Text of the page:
A recent Research and Markets report forecasts that the market for Internet of Things (IoT) will grow from $157 billion in 2016 to $662 billion by 2021 at an annual growth rate of 33 percent. For electronics engineers this is good news, and mostly like indicates that if you’re not working on a IoT project today, one very well could be in your future.
Unlike a typical embedded design project, say adding digital controls to a washing machine, IoT projects are more complex with the addition of wired networking at a minimum, with wireless support more typical. There’s also a strong need in most cases to minimize power consumption.
As noted in the Research and Market report, a global skills shortage is holding back many IoT efforts. This means that engineers working on IoT projects will need the competence to many different elements of a project, from initial design through to test and troubleshooting. And don’t forget about RF.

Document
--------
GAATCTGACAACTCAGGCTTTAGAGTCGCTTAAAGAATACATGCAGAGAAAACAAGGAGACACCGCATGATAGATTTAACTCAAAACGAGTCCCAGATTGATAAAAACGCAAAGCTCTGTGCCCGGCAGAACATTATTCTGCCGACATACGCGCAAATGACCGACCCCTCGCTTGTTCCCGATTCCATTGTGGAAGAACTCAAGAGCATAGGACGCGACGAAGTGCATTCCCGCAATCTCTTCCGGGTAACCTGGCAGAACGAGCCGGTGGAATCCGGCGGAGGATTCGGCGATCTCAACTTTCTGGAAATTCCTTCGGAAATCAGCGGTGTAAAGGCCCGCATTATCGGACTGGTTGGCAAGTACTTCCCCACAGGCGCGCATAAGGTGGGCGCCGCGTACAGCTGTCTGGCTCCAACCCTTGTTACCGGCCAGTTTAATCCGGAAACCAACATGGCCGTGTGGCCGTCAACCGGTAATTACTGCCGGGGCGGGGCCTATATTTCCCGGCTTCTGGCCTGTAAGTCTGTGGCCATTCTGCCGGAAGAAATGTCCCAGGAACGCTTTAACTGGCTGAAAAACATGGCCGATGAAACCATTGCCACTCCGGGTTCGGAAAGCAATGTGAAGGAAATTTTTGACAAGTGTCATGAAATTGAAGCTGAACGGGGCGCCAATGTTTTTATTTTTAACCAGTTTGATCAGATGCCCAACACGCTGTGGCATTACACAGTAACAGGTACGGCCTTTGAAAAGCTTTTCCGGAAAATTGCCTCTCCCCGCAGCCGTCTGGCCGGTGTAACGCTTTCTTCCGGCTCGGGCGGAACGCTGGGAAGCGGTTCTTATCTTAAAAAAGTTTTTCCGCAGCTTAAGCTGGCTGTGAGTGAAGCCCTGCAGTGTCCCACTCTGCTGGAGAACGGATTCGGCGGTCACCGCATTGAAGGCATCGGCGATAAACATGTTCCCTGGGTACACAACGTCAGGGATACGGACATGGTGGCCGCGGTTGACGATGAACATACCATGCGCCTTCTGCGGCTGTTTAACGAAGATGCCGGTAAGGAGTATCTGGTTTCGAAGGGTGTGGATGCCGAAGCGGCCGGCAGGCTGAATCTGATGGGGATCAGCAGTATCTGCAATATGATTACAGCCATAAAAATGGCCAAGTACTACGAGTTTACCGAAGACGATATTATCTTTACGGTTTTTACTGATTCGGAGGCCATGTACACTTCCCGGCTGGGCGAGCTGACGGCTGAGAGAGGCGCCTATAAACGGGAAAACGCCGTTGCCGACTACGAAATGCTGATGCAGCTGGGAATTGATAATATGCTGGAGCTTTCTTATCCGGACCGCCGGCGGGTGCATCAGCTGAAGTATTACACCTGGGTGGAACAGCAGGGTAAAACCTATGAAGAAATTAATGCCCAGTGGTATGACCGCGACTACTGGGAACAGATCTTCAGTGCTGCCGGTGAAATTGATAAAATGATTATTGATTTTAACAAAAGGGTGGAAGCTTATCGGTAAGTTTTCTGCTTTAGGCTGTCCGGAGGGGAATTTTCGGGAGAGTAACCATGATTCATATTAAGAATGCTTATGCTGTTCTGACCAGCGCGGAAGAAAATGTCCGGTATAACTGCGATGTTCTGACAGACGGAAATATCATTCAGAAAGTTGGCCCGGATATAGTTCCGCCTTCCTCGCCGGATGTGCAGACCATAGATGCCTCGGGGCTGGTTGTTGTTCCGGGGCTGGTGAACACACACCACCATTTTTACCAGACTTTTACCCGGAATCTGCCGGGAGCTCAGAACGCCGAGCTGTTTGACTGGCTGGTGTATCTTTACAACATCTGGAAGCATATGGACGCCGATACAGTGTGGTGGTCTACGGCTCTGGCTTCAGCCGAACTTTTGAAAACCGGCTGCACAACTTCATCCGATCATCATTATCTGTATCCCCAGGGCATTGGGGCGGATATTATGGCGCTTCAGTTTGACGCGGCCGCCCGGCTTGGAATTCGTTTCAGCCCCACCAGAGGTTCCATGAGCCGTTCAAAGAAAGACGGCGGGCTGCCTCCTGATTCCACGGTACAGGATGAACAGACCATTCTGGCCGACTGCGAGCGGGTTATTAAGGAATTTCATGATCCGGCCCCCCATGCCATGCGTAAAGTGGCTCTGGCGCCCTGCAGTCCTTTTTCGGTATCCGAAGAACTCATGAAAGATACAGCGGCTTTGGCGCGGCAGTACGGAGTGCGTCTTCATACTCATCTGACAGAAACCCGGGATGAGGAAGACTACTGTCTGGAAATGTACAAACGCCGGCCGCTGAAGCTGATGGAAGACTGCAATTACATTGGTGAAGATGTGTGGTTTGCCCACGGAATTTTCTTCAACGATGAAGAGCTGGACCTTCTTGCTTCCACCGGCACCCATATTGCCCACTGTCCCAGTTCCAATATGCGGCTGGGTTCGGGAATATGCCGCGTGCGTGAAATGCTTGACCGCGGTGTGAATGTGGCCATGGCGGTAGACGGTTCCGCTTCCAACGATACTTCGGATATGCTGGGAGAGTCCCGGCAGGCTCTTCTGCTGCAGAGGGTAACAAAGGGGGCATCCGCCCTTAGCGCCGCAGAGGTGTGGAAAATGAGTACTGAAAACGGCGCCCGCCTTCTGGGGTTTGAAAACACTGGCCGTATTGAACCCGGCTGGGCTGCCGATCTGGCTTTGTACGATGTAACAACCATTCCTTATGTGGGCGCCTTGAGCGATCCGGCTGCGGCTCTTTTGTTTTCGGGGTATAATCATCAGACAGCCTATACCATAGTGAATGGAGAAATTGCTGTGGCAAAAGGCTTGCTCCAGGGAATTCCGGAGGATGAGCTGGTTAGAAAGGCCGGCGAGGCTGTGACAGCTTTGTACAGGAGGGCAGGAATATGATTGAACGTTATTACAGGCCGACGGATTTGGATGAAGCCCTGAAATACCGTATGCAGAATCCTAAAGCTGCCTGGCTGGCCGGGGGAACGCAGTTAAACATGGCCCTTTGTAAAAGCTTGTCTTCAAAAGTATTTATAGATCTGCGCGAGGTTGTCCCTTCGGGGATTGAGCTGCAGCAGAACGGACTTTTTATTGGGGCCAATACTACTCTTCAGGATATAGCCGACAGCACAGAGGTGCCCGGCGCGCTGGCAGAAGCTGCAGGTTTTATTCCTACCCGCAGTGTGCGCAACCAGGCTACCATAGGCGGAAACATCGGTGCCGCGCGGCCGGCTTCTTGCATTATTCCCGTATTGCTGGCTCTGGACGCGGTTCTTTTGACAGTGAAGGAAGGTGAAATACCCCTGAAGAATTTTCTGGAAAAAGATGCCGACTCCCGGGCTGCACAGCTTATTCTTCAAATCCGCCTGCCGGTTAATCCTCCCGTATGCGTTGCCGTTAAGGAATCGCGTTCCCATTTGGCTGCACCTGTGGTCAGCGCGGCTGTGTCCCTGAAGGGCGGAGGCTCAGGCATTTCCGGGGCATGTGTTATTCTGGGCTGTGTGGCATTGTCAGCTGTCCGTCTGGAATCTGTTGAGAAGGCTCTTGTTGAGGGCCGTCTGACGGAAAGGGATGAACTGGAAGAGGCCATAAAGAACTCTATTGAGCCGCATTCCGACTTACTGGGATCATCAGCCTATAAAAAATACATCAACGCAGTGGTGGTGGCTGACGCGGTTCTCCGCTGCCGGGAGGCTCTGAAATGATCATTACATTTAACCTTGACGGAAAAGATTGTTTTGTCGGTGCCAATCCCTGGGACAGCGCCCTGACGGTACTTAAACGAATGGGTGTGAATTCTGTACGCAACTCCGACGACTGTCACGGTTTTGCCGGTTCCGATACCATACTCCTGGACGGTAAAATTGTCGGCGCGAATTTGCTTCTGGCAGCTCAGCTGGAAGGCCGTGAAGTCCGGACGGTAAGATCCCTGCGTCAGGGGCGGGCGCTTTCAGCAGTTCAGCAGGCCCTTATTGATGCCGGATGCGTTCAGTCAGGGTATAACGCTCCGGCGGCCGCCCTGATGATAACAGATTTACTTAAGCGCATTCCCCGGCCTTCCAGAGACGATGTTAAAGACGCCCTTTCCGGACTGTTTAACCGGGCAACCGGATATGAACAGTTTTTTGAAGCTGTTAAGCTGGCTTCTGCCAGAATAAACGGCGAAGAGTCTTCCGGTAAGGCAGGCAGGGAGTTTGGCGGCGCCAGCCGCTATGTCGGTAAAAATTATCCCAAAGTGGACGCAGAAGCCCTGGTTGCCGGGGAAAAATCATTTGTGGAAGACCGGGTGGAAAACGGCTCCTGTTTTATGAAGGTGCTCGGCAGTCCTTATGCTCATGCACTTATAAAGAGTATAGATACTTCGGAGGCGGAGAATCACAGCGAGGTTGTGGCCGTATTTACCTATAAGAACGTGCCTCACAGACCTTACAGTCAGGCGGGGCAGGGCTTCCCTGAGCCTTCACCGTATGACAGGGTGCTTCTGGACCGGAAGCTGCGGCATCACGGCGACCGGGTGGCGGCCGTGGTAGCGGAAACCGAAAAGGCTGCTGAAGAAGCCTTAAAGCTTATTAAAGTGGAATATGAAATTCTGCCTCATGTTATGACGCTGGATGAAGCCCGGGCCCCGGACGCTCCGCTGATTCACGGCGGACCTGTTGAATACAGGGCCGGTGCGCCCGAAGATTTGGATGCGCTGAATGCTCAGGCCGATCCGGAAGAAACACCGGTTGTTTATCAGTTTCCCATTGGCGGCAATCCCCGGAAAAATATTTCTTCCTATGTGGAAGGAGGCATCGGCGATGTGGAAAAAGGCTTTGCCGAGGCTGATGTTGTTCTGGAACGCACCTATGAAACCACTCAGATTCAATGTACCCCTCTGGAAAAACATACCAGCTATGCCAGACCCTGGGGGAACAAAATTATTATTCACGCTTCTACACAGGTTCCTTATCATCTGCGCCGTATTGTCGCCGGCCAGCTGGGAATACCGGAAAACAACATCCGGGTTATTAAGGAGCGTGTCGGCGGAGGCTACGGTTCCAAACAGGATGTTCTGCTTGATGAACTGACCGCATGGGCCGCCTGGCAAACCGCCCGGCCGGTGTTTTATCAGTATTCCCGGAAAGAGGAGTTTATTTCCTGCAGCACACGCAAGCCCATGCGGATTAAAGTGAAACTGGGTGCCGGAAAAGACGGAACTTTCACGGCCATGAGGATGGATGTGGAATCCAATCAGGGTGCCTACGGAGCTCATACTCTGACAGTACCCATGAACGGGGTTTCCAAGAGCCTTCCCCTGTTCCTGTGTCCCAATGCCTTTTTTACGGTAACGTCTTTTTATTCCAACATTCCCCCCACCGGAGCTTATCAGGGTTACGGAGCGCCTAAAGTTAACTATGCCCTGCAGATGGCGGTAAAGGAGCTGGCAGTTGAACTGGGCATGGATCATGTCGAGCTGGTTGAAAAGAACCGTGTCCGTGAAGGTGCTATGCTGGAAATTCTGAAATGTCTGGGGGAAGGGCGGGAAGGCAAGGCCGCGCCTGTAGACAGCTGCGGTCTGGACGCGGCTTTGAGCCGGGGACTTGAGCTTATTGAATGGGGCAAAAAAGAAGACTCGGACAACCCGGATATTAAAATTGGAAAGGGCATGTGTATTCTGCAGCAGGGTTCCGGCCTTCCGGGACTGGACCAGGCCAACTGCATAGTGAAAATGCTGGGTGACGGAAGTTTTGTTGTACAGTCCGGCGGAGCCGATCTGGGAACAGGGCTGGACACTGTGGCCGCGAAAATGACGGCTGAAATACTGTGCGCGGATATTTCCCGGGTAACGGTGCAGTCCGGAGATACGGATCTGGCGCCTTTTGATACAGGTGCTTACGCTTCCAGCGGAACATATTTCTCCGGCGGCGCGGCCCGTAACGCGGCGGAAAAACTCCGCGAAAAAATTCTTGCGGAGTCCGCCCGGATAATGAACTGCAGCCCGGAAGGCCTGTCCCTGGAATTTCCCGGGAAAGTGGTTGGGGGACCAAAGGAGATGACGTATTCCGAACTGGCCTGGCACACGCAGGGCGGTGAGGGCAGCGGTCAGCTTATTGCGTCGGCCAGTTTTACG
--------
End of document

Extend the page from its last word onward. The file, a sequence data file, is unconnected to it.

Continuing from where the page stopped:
From a test perspective, it’s vital to have an instrument that’s as much a “master of all trades” as an IoT designer is expected to be. The perfect tool for supporting IoT measurement challenges is the mixed domain oscilloscope, including the MDO3000 and MDO4000C. These are the only oscilloscopes available with support for both time and frequency domains, as required for most IoT development efforts.
Mixed domain oscilloscopes are well-suited for IoT design and troubleshooting.
To learn more about how these oscilloscopes can help, point your browser over to Sensors Magazine for an in depth how-to article authored by our own Varun Merchant titled “Putting Simultaneous Time and Frequency Measurements to Work.” He walks through a number of examples including debugging a noise source, troubleshooting IoT designs, and measuring power in the IoT world.
The IoT is here and growing fast. Are you ready?